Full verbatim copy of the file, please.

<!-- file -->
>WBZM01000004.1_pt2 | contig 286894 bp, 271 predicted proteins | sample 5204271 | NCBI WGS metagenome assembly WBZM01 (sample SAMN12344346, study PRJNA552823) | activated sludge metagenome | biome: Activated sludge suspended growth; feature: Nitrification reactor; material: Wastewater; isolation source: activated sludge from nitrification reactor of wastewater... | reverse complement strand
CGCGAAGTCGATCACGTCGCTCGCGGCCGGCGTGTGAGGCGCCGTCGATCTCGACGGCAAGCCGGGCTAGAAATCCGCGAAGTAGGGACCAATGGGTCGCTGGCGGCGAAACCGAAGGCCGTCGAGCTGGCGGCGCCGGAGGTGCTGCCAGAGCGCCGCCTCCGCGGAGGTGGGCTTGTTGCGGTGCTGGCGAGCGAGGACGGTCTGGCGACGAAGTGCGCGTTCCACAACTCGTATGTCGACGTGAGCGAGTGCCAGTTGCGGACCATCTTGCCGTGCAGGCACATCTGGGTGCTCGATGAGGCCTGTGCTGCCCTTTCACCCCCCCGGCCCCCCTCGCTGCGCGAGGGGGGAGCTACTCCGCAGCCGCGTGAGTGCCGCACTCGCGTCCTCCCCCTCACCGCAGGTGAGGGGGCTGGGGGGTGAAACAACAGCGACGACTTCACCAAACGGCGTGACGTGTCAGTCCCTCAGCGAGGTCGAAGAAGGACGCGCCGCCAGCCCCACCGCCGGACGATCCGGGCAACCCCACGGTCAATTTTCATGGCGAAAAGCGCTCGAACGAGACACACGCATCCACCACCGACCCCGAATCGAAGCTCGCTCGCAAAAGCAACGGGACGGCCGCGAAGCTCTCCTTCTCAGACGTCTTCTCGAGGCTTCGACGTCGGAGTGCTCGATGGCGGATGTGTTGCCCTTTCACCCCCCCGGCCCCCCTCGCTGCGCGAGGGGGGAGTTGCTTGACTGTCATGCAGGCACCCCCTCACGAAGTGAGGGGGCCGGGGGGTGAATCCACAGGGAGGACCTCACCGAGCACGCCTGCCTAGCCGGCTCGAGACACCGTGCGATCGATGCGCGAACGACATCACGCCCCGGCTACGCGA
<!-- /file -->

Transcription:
>WBZM01000004.1_pt2 | contig 286894 bp, 271 predicted proteins | sample 5204271 | NCBI WGS metagenome assembly WBZM01 (sample SAMN12344346, study PRJNA552823) | activated sludge metagenome | biome: Activated sludge suspended growth; feature: Nitrification reactor; material: Wastewater; isolation source: activated sludge from nitrification reactor of wastewater... | reverse complement strand
CGCGAAGTCGATCACGTCGCTCGCGGCCGGCGTGTGAGGCGCCGTCGATCTCGACGGCAAGCCGGGCTAGAAATCCGCGAAGTAGGGACCAATGGGTCGCTGGCGGCGAAACCGAAGGCCGTCGAGCTGGCGGCGCCGGAGGTGCTGCCAGAGCGCCGCCTCCGCGGAGGTGGGCTTGTTGCGGTGCTGGCGAGCGAGGACGGTCTGGCGACGAAGTGCGCGTTCCACAACTCGTATGTCGACGTGAGCGAGTGCCAGTTGCGGACCATCTTGCCGTGCAGGCACATCTGGGTGCTCGATGAGGCCTGTGCTGCCCTTTCACCCCCCCGGCCCCCCTCGCTGCGCGAGGGGGGAGCTACTCCGCAGCCGCGTGAGTGCCGCACTCGCGTCCTCCCCCTCACCGCAGGTGAGGGGGCTGGGGGGTGAAACAACAGCGACGACTTCACCAAACGGCGTGACGTGTCAGTCCCTCAGCGAGGTCGAAGAAGGACGCGCCGCCAGCCCCACCGCCGGACGATCCGGGCAACCCCACGGTCAATTTTCATGGCGAAAAGCGCTCGAACGAGACACACGCATCCACCACCGACCCCGAATCGAAGCTCGCTCGCAAAAGCAACGGGACGGCCGCGAAGCTCTCCTTCTCAGACGTCTTCTCGAGGCTTCGACGTCGGAGTGCTCGATGGCGGATGTGTTGCCCTTTCACCCCCCCGGCCCCCCTCGCTGCGCGAGGGGGGAGTTGCTTGACTGTCATGCAGGCACCCCCTCACGAAGTGAGGGGGCCGGGGGGTGAATCCACAGGGAGGACCTCACCGAGCACGCCTGCCTAGCCGGCTCGAGACACCGTGCGATCGATGCGCGAACGACATCACGCCCCGGCTACGCGA